Tag Archives: Brains

Separate Top-Down, Bottom-Up Brain Credit

Recently I decided to learn more about brain structure and organization, especially in humans. As modularity is a key concept in complex systems, a key question is: what organizing principles explain which parts are connected how strongly to which other parts? (Which in brains is closely related to which parts are physically close to which other parts.) Here are some things I’ve learned, most of which are well known, but one of which might be new.

One obvious modularity principle is functional relation: stuff related to achieving similar functions tends to be connected more to each other. For example, stuff dealing with vision tends to be near other stuff dealing with vision. But as large areas of the brain light up when we do most anything, this clearly isn’t the only organizing principle.

A second organizing principle seems clear: collect things at similar levels of abstraction. The rear parts of our brains tend to focus more on small near concrete details while the front parts of our brain tend to focus on big far abstractions. In between, the degree of abstraction tends to change gradually. This organizing principle is also important in recent deep learning methods, and it predicts the effects seen in construal level theory: when we think about one thing at a certain level of abstraction and distance, we tend to think of related things at similar levels of abstraction and distance. After all, it is easier for activity in one brain region to trigger activity in nearby regions. The trend to larger brains, culminating in humans, has been accompanied by a trend toward larger brain regions that focus on abstractions; we humans think more abstractly than do other animals.

A key fact about human brain organization is that the brain is split into two similar but weakly connected hemispheres. This is strange, as usually we’d think that, all else equal, for coordination purposes each brain module wants to be as close as possible to every other module. What organizing principle can explain this split?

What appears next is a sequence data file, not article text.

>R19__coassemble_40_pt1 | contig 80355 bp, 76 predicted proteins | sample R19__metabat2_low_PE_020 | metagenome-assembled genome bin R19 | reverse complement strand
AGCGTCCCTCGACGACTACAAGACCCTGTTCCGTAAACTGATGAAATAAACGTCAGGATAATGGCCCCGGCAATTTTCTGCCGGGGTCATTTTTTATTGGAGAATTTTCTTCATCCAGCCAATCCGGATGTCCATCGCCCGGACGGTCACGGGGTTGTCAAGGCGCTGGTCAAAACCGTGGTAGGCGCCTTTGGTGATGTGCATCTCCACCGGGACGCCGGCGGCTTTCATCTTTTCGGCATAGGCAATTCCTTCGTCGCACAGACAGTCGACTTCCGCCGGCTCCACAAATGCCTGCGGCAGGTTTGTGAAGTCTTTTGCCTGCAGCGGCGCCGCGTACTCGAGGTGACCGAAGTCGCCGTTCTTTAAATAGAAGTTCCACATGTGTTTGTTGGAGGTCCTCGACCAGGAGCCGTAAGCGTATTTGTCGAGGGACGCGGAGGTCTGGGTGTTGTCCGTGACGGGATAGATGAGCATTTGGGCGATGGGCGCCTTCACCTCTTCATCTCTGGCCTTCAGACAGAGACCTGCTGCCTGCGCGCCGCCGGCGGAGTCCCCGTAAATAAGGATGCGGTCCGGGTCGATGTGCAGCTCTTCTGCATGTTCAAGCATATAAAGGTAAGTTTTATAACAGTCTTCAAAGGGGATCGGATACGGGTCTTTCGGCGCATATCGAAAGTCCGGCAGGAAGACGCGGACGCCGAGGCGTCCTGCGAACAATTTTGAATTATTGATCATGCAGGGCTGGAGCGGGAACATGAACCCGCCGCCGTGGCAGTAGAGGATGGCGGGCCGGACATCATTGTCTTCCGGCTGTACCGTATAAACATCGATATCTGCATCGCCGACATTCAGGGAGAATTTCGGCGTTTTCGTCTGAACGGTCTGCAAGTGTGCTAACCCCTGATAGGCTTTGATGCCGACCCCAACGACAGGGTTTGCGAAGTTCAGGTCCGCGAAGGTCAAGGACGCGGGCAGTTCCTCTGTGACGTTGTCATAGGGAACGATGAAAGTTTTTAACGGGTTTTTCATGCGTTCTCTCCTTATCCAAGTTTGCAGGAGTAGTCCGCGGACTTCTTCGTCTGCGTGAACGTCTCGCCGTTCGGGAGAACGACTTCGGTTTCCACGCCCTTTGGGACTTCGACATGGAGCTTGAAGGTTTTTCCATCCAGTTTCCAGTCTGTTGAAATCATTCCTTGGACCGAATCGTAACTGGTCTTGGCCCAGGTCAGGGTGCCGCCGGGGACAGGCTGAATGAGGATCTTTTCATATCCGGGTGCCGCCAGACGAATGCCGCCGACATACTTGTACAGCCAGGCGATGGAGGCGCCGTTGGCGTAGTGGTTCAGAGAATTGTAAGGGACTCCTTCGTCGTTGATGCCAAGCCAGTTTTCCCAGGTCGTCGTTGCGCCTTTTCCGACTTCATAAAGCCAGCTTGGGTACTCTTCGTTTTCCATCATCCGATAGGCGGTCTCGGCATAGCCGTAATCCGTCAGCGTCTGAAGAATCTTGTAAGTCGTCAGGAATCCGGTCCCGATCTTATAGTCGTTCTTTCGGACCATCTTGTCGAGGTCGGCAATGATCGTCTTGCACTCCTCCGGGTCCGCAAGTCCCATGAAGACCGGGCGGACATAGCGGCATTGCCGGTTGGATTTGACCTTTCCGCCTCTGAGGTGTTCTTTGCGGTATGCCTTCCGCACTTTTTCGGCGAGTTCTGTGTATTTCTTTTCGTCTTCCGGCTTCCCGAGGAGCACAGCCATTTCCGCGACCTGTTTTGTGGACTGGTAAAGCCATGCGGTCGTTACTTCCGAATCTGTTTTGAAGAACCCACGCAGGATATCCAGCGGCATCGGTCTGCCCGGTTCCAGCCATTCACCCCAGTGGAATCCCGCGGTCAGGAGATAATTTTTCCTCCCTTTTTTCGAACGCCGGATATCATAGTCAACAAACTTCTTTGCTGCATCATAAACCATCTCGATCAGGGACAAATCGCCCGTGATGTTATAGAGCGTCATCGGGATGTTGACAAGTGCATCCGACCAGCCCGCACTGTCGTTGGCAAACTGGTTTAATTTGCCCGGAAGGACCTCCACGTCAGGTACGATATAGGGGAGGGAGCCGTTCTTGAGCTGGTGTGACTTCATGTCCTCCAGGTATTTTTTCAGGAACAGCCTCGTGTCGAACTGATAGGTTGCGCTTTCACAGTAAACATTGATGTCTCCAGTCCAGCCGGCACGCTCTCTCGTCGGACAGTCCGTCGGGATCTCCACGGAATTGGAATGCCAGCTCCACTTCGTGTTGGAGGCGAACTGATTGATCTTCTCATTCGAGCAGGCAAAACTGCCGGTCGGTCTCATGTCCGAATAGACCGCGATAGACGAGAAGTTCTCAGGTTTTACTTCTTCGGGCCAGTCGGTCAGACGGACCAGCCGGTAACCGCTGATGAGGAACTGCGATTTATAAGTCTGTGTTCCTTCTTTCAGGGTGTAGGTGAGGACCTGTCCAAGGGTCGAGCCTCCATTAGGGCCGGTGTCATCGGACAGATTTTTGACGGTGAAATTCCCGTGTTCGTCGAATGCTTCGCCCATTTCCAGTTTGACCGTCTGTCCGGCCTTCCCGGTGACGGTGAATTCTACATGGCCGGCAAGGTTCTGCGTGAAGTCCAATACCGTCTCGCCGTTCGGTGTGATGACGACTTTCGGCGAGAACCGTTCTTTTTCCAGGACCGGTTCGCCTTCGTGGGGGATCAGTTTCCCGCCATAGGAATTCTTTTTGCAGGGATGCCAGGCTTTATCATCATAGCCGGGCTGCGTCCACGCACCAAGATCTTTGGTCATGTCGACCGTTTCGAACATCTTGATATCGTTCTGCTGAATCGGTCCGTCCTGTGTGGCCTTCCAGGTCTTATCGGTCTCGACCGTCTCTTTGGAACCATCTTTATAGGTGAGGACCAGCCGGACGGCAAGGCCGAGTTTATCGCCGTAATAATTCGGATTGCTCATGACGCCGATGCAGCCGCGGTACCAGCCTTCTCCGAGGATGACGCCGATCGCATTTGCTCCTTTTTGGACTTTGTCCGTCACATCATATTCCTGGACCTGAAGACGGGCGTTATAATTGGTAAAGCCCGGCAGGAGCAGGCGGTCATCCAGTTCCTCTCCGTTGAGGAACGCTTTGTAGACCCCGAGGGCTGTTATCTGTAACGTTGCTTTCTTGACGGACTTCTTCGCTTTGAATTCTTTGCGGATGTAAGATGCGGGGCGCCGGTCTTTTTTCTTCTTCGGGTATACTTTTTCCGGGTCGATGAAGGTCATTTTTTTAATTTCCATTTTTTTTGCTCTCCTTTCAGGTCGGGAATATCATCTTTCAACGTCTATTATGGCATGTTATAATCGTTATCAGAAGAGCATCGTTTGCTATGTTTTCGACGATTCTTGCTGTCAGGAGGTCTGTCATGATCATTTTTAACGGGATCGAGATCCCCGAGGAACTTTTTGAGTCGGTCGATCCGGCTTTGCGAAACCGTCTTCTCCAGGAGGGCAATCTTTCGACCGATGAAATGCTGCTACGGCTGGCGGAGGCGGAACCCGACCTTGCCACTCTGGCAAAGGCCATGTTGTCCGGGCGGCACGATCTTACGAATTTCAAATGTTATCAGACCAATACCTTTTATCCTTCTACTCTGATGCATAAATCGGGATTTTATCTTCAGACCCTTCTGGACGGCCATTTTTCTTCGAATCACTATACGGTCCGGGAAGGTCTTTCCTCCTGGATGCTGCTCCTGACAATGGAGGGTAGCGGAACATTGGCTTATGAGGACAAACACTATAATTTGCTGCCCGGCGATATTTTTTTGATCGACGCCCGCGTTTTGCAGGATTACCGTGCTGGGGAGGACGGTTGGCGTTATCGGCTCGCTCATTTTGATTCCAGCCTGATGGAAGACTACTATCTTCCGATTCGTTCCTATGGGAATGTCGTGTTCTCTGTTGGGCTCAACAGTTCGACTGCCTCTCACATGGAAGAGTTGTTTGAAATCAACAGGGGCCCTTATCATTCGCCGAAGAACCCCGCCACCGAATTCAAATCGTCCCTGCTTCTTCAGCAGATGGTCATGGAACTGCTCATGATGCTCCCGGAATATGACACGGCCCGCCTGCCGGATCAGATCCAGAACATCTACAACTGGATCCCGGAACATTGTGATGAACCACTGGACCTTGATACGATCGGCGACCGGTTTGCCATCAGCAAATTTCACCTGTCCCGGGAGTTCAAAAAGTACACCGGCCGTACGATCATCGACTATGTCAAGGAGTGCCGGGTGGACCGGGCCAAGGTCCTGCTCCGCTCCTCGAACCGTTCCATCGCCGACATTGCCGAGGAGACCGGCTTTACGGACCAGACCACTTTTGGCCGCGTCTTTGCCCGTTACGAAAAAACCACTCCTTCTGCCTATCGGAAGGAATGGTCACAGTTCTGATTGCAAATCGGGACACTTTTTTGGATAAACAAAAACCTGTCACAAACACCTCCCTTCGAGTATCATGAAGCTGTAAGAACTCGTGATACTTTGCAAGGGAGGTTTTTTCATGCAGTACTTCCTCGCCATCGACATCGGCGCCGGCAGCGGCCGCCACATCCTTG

There seems to be a lot of disagreement on how best to summarize how the hemispheres differ. Here are two summaries:

The left hemisphere deals with hard facts: abstractions, structure, discipline and rules, time sequences, mathematics, categorizing, logic and rationality and deductive reasoning, knowledge, details, definitions, planning and goals, words (written and spoken and heard), productivity and efficiency, science and technology, stability, extraversion, physical activity, and the right side of the body. … The right hemisphere specializes in … intuition, feelings and sensitivity, emotions, daydreaming and visualizing, creativity (including art and music), color, spatial awareness, first impressions, rhythm, spontaneity and impulsiveness, the physical senses, risk-taking, flexibility and variety, learning by experience, relationships, mysticism, play and sports, introversion, humor, motor skills, the left side of the body, and a holistic way of perception that recognizes patterns and similarities and then synthesizes those elements into new forms. (more)

The [left] is centered around action and is often the driving force behind risky behaviors. This hemisphere heavily relies upon emotional input leading it to make brash and uncalculated decisions. … The [right] … relies primarily on critical thinking and calculations to reach its decisions.[11] As such the conclusions reached by the [right] often result in avoidance of risk taking behaviors and overall inaction. … . In environments of scarcity, … taking risks is the foundational approach to survival. … However, in environments of abundance, as humans have observed, it is far more likely to die to damaging stimuli. … In areas of prosperity, … [right] domination is prevalent. … In areas of scarcity where cold and limited food are concerns [left] domination is prevalent. (more)

After reading a bit, I tentatively summarize the difference as: the right hemisphere tends to work bottom-up, while the left tends to work top-down. (In a certain sense of these terms.) Inference tends to be bottom-up, in that we aggregate many complex details into inferring fewer bigger things. For example, in a visual scene we start from a movie of pixels over time, and search for sets of possible objects and their motions that can make sense of this movie. In contrast, design tends to be top-down, in that to design a path to get us from here to there, we start with an abstract description of our goal, such as the start and end of our path, and then search for concrete details that can achieve that goal.